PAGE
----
The other thing is that we're faced with, also, the fire itself has caused some extreme complications with respect to our electrical services, our electrical supply. And we're hopeful that we can get the major lines restored that serve this community. We're on a very, very thin margin right now, in terms of our electrical supplies.
JIM LEHRER: Now, there was a report today that officials there in your county were estimating the damage amount is going to total over $1 billion. Can you confirm that?
RON ROBERTS: Yes. Clearly, the estimate that we had yesterday was in excess of $1 billion, and I have absolutely no doubt that number will be exceeded.
JIM LEHRER: And this is the result of burned homes and other structures and infrastructure damage, as well?
RON ROBERTS: Yes, that's exactly right. As I speak to you, we know that we have lost at least 1,200 to 1,300 homes. We have major infrastructure damage, and a number of businesses have also been destroyed. And that number would easily be in the hundreds.
JIM LEHRER: Now, the schools are still closed, is that correct?
RON ROBERTS: The schools are closed until Monday of this coming week.
JIM LEHRER: What about other normal functions of the city? What's the state of play?
RON ROBERTS: The courts are closed. There's a number of businesses that have closed, but those are the most significant parts. The government offices in some areas have had to close because the areas themselves had to be evacuated.
So we're seeing throughout the community, in some areas, they're completely shut down, not just the residential area, but all of the commercial activities that would take place, also.
Federal government offers support
JIM LEHRER: What are the signs thus far of federal assistance to your county?
RON ROBERTS: Well, we have had -- all of our congressional delegation has returned to San Diego. And just a few minutes ago, we toured some of the areas with Senator Barbara Boxer.
And we had received the good news earlier today that the president had declared a state of disaster, which enables our individuals and our families to access federal services. I will later today, in fact, join with the mayor of San Diego. We're going to have a joint assistance center that will be opening up in one of our very heavily damaged areas.
JIM LEHRER: Is there any specific thing that you want the federal government to do and do quickly?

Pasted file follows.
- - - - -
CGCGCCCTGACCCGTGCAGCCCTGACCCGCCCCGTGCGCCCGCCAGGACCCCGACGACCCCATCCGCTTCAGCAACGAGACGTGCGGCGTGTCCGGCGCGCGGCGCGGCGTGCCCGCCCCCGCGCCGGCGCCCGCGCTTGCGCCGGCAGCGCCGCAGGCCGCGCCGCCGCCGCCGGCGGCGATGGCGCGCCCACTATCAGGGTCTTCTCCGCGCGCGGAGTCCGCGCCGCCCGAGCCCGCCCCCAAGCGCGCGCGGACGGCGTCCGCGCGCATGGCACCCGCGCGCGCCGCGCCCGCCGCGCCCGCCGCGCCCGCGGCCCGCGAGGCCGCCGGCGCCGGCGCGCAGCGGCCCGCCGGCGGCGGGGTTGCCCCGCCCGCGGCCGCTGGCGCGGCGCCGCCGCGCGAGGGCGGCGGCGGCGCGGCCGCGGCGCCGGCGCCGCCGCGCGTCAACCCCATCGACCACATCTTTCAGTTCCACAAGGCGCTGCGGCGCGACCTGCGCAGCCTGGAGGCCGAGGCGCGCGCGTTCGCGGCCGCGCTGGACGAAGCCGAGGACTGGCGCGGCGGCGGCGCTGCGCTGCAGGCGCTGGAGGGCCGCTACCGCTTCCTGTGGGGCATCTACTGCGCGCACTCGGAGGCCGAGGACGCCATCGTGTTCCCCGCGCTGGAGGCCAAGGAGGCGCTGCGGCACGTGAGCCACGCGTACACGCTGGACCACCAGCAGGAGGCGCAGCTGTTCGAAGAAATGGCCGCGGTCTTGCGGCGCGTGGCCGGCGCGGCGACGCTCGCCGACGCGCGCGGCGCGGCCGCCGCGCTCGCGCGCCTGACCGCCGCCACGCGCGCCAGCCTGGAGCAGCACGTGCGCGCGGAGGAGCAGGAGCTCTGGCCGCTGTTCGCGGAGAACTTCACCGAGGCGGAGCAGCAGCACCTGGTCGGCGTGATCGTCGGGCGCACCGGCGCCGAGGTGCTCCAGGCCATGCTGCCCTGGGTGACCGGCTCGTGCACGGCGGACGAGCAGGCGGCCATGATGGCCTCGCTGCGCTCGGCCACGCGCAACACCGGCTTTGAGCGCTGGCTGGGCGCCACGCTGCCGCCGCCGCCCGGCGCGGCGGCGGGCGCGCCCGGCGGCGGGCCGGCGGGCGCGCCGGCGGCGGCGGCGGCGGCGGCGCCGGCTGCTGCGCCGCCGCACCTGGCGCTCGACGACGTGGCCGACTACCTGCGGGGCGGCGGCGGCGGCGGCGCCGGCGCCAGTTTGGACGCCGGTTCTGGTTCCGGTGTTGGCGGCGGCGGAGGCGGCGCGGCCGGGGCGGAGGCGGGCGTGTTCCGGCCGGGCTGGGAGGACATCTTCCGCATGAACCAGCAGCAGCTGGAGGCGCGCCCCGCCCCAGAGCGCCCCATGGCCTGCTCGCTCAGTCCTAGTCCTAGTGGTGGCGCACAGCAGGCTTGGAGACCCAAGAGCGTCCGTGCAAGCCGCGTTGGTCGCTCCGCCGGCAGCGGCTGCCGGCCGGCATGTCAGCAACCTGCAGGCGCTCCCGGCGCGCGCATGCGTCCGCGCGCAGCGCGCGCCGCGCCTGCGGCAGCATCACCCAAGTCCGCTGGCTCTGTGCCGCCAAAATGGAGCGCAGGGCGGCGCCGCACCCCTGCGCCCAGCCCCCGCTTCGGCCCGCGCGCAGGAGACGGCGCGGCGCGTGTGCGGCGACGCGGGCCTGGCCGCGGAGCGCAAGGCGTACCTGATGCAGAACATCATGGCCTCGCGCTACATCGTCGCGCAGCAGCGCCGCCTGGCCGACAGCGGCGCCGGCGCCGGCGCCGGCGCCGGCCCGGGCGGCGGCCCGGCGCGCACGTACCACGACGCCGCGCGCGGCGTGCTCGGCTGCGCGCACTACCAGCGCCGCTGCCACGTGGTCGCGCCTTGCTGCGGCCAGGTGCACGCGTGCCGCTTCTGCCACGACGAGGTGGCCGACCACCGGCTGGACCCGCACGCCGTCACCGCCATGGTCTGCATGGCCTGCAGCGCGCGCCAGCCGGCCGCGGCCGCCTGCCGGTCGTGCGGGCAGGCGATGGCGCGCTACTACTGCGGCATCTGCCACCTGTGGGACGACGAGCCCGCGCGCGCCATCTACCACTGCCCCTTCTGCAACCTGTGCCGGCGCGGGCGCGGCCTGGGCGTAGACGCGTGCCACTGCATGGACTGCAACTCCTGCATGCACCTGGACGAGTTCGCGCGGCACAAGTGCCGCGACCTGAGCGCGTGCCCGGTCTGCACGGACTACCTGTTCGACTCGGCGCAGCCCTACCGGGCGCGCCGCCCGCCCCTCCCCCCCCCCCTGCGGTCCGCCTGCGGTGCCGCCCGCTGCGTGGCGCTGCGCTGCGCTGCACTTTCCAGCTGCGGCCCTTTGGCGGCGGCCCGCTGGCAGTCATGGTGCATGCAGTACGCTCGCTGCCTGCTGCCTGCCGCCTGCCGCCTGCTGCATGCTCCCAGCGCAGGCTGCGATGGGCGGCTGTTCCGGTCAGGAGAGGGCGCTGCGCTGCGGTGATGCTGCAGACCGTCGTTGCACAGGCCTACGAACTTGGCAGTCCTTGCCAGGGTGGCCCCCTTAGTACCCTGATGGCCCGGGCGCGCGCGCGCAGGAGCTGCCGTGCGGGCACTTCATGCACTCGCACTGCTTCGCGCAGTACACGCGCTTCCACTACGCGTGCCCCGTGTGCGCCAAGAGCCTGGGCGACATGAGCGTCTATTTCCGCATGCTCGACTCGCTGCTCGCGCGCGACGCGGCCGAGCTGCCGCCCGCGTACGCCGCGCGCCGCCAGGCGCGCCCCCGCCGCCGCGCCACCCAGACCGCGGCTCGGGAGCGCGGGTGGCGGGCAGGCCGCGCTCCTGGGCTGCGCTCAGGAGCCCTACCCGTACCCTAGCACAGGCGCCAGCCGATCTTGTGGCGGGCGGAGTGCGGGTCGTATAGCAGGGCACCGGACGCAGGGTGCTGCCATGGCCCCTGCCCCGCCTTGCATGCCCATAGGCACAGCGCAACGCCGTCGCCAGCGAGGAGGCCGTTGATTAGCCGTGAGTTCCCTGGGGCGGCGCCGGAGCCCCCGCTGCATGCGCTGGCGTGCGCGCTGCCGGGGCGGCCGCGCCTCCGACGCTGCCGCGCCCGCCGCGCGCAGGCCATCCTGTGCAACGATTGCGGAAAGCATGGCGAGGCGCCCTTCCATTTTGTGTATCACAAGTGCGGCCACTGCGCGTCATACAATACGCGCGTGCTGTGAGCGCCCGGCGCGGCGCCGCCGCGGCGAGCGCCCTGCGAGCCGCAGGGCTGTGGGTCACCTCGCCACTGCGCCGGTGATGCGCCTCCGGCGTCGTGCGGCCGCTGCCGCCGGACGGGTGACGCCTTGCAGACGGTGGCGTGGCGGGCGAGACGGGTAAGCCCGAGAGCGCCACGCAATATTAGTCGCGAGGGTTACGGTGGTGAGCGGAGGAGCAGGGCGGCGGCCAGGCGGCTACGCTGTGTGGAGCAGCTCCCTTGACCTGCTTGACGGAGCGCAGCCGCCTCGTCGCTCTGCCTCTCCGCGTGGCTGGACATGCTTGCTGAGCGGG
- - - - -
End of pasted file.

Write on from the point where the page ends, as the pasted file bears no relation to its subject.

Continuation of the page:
RON ROBERTS: Well, I think we're going to switch from federal assistance in fighting fires to federal assistance in providing for the aid that we need. FEMA, the Federal Emergency Management Administration, has been very, very helpful. They will be part of our assistance centers as we open them.
We're slated to open five of these throughout San Diego County to serve the many residents who are going to need, not just federal services, but all of the services, so that we can begin to rebuild immediately.
Fire resources stretched thin
JIM LEHRER: Mr. Roberts, from your perspective of San Diego County, have there been any gaps at any governmental level that trouble you, things that didn't happen that should have happened, that could have made the situation better quicker?
RON ROBERTS: Well, I think the unfortunate thing is that we had a problem with fires throughout the state of California, and the resources were stretched very thin because of that. And I think it would be safe to say, if you asked any elected official anywhere in Southern California, they would probably have the same concern.
In the first couple days of this fire, we weren't able to use our aerial resources. The winds were too intense to use either the fixed-wing aircraft or the helicopters. That hurt us pretty severely. That wasn't so much a lack of having the equipment; it wasn't being able to use the equipment.
But as we saw that situation change, I think, if I would have one request, it would have been more support quicker, both on the ground and in the air.
JIM LEHRER: Finally, Mr. Roberts, what's the San Diego state of mind at this moment?
RON ROBERTS: Well, I'll tell you, the people here have been terrific. Not only are the agencies all working together, but the average person here has been extremely generous in helping, volunteering time, donating supplies. There's been a willingness for people to help one another. I've seen evidence of people offering their homes up to total strangers because they didn't have a place to stay.
But there's just a very good spirit. If you were to tour the facilities where we have brought evacuated families, the conditions there are less than desirable. You want to be in your home; there's no question about it. But the attitudes and the response has been overwhelmingly positive. And people are looking back to getting onto their feet and starting the rebuild process.
JIM LEHRER: Mr. Roberts, thank you very much, and continued good luck.
RON ROBERTS: Thank you, Jim.